Some birds have a remarkable ability to reproduce the sounds of human speech. These repetition machines brighten our spirits, but the activity involves no symbolic thought whatsoever. This is a remarkable achievement because the production and articulation of phonemes is a complex neural and muscular task. So much so that the field of palaeoanthropology is currently debating whether or not our Neanderthal relatives possessed the required hearing and vocal structures to generate something similar to speech – which, mind you, does not necessarily imply language. In any case, the example of birds shows that discovering that Neanderthal anatomy was capable of perceiving our range of sounds or producing our range of vocalisations is not proof of any symbolic capacity and, much less, of language – contrary to what, rather frivolously in scientific and journalistic terms, we often read in the press.
«Let us take a step back, lest we fall into expressions such as “there is no doubt”, or “definitive proof”. Science does not play well with them»
If we translate the skill of capturing and reproducing sounds to the visual world, then we have figurative art. Humans are rather clumsy at this: we struggle to make copies – drawings, for example – of what we see. Three-year-old children can speak with astonishing fluency and instantly imitate any new word as soon as they hear it; however, if we give them a pencil and ask them to paint a flower, they will make a hard to identify scribble. Precisely because of this – because of the difficulty involved in representing clearly, simply, elegantly and with firm strokes, for instance, a deer – we are fascinated by the art of the Palaeolithic. Chauvet, Altamira, Lascaux… we call it art because it seems like art to us, regardless of the motives behind its creation. These drawings and engravings are so admirable that they have become the definitive proof of the emergence of the modern mind, of the explosion of symbolic thought and, along with it, of language. There is no doubt about it: the people who entered the Chauvet cave were, in cognitive terms, «us».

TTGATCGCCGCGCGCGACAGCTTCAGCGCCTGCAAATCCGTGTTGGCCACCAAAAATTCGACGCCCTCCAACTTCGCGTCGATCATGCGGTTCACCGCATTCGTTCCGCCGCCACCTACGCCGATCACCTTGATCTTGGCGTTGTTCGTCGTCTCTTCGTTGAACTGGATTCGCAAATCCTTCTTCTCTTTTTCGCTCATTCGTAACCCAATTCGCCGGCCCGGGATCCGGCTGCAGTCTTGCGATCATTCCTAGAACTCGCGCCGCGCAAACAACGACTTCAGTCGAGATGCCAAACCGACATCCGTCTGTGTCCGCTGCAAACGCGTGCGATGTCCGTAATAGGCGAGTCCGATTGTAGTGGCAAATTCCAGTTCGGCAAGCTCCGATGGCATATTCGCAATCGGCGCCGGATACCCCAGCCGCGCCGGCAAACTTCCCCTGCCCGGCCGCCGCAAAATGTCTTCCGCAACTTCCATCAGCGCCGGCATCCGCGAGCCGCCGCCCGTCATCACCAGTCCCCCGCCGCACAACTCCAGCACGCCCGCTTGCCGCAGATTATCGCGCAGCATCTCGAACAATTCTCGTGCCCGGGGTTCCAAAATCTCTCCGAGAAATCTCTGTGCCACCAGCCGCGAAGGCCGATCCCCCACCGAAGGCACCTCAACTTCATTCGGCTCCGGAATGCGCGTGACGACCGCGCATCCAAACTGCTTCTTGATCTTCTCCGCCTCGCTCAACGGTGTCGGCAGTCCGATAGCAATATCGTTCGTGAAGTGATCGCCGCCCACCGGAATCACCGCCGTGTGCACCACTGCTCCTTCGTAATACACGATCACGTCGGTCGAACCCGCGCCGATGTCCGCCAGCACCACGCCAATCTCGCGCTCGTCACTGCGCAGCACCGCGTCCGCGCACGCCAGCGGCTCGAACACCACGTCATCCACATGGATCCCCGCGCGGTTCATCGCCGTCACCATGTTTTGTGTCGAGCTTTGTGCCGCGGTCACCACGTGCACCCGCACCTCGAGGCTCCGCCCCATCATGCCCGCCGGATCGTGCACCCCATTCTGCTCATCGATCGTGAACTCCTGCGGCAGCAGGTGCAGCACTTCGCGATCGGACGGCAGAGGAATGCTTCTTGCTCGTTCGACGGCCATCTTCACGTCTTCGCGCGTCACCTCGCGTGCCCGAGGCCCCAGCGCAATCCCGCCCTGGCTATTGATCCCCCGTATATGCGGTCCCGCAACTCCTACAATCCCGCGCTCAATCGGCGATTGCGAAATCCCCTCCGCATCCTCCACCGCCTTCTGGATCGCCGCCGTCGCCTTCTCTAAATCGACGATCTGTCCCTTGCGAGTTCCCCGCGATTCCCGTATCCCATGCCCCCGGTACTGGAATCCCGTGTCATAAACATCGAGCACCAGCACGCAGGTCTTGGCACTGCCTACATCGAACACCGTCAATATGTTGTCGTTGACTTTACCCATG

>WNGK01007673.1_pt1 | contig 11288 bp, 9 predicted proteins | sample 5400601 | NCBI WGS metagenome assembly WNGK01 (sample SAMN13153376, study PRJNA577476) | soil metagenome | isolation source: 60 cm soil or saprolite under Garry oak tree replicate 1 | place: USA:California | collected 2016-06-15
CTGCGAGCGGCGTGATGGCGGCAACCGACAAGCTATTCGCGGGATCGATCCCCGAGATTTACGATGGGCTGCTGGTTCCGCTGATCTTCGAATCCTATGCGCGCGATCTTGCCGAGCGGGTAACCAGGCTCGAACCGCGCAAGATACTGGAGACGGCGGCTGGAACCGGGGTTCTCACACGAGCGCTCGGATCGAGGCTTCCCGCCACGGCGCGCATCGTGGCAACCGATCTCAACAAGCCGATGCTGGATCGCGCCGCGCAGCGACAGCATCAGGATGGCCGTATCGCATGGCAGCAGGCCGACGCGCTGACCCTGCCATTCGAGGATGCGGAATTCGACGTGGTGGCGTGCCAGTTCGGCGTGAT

But… let us take a step back, lest we fall into expressions such as “there is no doubt”, “definitive proof” and the like. Science does not play well with them. Basically, to represent a deer masterfully, what we need is good visual memory and unusual motor control. We assume full symbolic and linguistic capacities in our Upper Palaeolithic relatives because we study the full set of cultural artefacts; strictly speaking, «art» alone would not be proof, as the autistic child Nadia Chomyn (1967–2015) taught us. In 1998, the British neuropsychologist Nicholas Humphrey published in the Cambridge Archaeological Journal a surprising paper entitled «Cave art, autism, and the evolution of the human mind». Humphrey noticed something that had gone unnoticed by palaeoanthropology: between the ages of three and six, Nadia made drawings of horses, humans, cows, elephants and other animals with astonishing mastery, drawings very similar in appearance and stylistic characteristics (stroke, superimposition of images, etc.) to those of Palaeolithic parietal art. Nadia suffered from severe social and motor limitations; she made her drawings with a «pre-modern mind», lacking language, with hardly any symbolic capacity, no interest in communication and no previous artistic training. Nadia’s case showed that we cannot assume that our Palaeolithic ancestors possessed cognitive capacities typical of the modern mind (symbolism, language) from cave art alone.
A few months ago, a giant deer phalanx was found in Germany, with intentional cut marks made 51,000 years ago; the press and some scientists are already talking about it being «definitive proof that Neanderthals were capable of complex, symbolic thought». Let us take it one step at a time…